Frank Reads: Go Set a Watchman — Part 2: Reviewing the Book

photo credit: my books

photo credit: my books

In Part 1 of this post, I spent some time talking about the issues surrounding Go Set a Watchman‘s publication. In Part 2, I’m going to talk about what I actually thought of the book. So let’s get down to it, shall we? If you haven’t read the book yet and you plan to, be aware that this post will contain spoilers.

Expectations

First, having been following the story of this book’s publication since it was announced, I had an idea about what to expect. I wasn’t expecting a sequel to To Kill a Mockingbird, and I still maintain that it shouldn’t be read that way. I was expecting a rough draft of the book, which meant that I was also expecting it to be kind of awful, as most rough drafts are (thus the “rough” part). A few weeks before the book’s release date, it came out that in this book, Atticus Finch is a racist. I had adequate time to steel myself against that, as well. You don’t have to like it. You just have to know that it’s there so you can prepare yourself to deal with it.

A few days before the book was released, the Wall Street Journal published the first chapter. This is what I wasn’t ready for: Jem is dead in this book, his existence only known through memories. That was a little bit soul-crushing for me, especially since the first chapter doesn’t say why or how it happened. So there’s none of that great beginning of Mockingbird: “When he was nearly thirteen, my brother Jem got his arm badly broken at the elbow.” There is no Jem.

The Storyline

The book opens with Jean Louise (as Scout is now known in her mid-20s) on a train from New York City, where she now lives, to Maycomb, where she will be spending a week with her family. Atticus, now in his 70s, has some trouble getting around, largely due to arthritis (which is mentioned several times). The language is fine, but it just doesn’t pull you in the same way that Mockingbird does. I tried to resist too many comparisons between the two when it didn’t seem necessary.

We meet Hank, who doesn’t appear in Mockingbird, but is described in Watchman as Jem’s best friend from childhood. Now that Jem is gone, Atticus sort of treats Hank like his son — including bringing him in to work at his law office. Hank loves Scout and Scout loves him and they seem to have a very close relationship that involves talk of marriage even though she lives in New York City and only comes home to Maycomb once a year or so. This seemed a little far-fetched, but …. rough draft. Suspend belief.

When Scout (who is nearly always referred to as Jean Louise in this book, but whom I will continue referring to as Scout) gets back to the house, Aunt Alexandra is there. You might remember her as the overbearing aunt in TKAM. She doesn’t play a super large role in that book, but she’s essentially the mother figure (Calpurnia is only present on the fringes), living with Atticus to help take care of him — especially since her own family is gone for one reason or another. To put it quite frankly, she’s a snobby, uptight b-word. She’s always trying to tell Scout what to do and how to live. When Scout asks her how she’d feel about Hank becoming part of the family, Alexandra basically says, “He’s fine, but your stock is much better than his and his family isn’t as good as ours so running around with him in your youth was fine, but now you need to grow up and find someone whose class is better suited to you.” She’s pretty awful. Understandably, that upsets Scout.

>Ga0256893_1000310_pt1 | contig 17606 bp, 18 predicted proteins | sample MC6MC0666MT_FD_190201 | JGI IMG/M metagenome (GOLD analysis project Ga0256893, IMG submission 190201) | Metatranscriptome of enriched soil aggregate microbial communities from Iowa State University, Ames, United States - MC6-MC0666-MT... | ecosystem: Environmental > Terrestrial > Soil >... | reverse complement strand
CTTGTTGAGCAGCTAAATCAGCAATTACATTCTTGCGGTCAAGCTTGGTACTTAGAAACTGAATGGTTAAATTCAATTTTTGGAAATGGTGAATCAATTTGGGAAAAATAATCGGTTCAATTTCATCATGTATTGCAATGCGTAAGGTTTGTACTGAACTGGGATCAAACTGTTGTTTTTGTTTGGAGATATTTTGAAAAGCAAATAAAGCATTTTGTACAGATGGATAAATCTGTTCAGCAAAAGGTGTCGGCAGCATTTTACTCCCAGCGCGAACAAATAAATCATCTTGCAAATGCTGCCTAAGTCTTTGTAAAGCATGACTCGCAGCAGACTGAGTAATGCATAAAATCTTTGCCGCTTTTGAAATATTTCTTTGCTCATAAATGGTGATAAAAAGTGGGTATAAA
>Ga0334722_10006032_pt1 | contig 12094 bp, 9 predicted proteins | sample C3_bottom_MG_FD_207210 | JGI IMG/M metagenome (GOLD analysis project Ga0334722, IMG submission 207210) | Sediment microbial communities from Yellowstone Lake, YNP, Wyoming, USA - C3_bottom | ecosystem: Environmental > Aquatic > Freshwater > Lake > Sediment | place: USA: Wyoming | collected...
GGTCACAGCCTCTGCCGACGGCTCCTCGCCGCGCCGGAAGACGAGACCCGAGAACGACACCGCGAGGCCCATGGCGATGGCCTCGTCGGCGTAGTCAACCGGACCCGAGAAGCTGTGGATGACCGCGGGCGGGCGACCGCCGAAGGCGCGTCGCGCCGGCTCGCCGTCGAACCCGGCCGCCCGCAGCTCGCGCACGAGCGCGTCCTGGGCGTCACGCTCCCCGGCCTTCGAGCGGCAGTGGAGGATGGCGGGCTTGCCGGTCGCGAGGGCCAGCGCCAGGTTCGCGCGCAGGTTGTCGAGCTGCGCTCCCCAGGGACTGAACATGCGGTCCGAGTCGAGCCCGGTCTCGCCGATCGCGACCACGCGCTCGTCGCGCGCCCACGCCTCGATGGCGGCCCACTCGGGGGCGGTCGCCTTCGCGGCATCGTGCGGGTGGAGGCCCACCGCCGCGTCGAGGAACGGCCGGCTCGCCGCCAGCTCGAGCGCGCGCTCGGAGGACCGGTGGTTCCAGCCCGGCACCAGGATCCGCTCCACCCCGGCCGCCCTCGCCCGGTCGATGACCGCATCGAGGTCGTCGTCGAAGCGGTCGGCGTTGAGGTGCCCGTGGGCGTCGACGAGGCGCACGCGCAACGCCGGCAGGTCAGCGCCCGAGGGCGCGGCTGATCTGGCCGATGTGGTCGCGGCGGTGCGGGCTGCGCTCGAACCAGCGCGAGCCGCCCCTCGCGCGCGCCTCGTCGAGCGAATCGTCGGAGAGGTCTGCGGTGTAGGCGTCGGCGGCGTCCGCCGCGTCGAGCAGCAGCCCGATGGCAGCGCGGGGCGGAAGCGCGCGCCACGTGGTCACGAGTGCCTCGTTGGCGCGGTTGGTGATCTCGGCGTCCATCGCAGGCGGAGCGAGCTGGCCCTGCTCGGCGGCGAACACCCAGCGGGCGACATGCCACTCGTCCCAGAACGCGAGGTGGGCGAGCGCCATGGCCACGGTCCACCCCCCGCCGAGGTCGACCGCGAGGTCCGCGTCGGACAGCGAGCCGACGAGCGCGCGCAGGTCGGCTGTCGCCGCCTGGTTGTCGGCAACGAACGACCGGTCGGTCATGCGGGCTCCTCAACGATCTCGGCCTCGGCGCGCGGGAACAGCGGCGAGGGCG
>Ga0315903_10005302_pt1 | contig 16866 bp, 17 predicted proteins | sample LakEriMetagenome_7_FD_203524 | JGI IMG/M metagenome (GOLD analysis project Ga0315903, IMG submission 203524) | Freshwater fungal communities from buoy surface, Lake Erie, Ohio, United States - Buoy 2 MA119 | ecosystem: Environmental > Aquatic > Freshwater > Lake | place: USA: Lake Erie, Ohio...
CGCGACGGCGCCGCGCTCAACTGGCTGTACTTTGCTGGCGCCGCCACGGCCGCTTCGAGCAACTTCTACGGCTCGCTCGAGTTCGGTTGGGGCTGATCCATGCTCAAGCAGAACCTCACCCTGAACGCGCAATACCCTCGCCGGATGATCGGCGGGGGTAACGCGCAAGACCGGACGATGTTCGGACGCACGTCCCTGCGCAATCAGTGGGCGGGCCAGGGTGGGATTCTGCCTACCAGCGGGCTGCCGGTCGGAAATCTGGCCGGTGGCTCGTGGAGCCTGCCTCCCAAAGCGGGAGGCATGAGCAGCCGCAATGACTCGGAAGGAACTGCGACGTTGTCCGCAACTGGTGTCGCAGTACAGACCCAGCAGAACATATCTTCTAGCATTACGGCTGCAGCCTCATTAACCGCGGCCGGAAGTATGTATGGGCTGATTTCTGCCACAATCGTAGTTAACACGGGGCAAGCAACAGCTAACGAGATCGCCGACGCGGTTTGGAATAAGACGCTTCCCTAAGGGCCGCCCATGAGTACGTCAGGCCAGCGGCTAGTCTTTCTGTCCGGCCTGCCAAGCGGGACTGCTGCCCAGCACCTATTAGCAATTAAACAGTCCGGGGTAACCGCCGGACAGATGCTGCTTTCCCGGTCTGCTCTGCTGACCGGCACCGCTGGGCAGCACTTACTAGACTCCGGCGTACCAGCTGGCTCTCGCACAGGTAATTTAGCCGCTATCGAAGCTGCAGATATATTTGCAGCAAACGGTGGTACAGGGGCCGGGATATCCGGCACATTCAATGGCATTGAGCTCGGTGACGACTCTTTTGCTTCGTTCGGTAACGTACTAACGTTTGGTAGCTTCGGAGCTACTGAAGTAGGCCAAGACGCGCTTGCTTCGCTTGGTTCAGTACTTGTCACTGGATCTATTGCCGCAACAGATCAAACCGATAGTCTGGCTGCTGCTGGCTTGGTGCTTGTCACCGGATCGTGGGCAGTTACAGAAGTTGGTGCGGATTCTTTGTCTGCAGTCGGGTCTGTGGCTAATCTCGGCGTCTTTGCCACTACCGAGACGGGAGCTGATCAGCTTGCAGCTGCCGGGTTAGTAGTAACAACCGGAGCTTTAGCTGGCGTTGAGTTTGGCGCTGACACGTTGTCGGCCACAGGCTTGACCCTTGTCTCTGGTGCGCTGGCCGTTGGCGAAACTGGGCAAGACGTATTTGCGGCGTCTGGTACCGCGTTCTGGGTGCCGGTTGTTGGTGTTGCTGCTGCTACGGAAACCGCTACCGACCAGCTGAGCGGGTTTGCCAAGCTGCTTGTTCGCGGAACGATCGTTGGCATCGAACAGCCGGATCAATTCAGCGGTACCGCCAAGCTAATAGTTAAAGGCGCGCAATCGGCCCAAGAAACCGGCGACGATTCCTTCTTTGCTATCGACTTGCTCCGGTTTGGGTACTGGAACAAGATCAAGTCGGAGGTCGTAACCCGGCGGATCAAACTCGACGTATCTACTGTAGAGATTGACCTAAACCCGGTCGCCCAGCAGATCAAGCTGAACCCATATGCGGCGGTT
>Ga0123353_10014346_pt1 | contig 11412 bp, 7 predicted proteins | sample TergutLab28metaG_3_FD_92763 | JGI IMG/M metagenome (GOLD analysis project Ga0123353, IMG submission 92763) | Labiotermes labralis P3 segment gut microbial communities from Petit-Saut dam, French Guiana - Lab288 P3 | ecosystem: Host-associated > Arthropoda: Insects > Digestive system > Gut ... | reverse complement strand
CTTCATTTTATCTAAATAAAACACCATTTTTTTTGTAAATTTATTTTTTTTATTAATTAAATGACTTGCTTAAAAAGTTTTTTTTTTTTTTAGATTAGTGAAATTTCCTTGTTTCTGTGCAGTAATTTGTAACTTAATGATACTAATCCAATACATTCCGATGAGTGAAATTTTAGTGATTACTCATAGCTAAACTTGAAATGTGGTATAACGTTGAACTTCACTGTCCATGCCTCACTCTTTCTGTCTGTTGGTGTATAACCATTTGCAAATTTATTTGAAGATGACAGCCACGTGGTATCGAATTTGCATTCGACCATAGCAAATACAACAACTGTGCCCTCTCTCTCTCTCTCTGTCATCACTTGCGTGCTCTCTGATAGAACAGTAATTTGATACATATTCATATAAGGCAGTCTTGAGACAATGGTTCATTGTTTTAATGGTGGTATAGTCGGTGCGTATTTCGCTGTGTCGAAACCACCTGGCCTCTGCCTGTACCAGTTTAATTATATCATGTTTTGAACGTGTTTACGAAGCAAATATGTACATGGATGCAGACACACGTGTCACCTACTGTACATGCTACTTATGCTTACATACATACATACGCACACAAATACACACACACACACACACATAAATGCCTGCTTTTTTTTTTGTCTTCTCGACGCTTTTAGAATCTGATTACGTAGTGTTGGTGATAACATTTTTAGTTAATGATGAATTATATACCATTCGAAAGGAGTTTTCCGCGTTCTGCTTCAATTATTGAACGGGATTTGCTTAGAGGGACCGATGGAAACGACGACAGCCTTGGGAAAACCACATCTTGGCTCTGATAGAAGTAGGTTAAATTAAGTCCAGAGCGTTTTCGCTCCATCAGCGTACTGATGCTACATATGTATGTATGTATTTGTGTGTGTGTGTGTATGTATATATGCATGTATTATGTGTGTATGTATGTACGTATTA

But nothing upsets Scout like finding out that her dad is a racist. Here’s where a little bit of background in TKAM helps, only in the sense that you know that Scout and Jem’s mother died of heart problems (in Watchman, you eventually learn that Jem dies of the same thing). So Atticus raised Jem and Scout alone (with the help of Calpurnia, a black woman the Finches employed to help with the cooking and housework, as well as to look after the children — more on her momentarily).

In To Kill a Mockingbird, you see Atticus treating his children as equals. But don’t forget that Watchman isn’t Mockingbird. We can’t just assume that’s what happened. What we do know is that this book takes place as the Civil Rights movement is beginning, and also that Scout holds her father in very high esteem. She’s learned everything from him and adopted his views as her own. Or at least she thought she did. She knows that Atticus defended a black man in a trial when she was younger (this is the only reference made to what we assume became the now-famous trial in Mockingbird). Because of this, she just believes that he isn’t racist. But then she finds out that he attends meetings at the courthouse (along with her beloved Hank) that are basically groups of whites wanting to stop black people from truly being part of the community. Part of this storyline is Calpurnia’s son, Zeebo, who has gotten himself into some trouble and was jailed. It is not until Scout sees what her family’s views are (a view that she doesn’t hold and doesn’t believe in, especially living in New York City) and she goes to see Calpurnia (whom she’d thought of as a mother for her whole life, being that Cal essentially helped to raise her) that she really has an “Oh shit” moment.

See, Calpurnia, distraught over her family trouble, doesn’t exactly welcome Scout with open arms. The combination of all of these things — all of this racial tension — happening at once devastates Scout. She goes home and goes to sleep and remains in a funk. She doesn’t want to see Hank. She doesn’t want to be around Atticus. She gets into even more arguments with Aunt Alexandra about Atticus and his views. Alexandra, having already shared her opinion of Hank and saying that the Finches were pretty much better than most other families in the south, now turns her offensive views to race and segregation. She asks Scout if she would want blacks in her churches and schools and other public places. (Full disclosure: I’m pretty sure it was the aunt who bluntly asked her that, but I could be wrong because it was about this time that racist comments started dropping all over the place and were easy to get lost among, plus it’s been a few weeks since I’ve finished this one, so my memory isn’t quite as clear. Except for that Aunt Alexandra was pretty heinous.)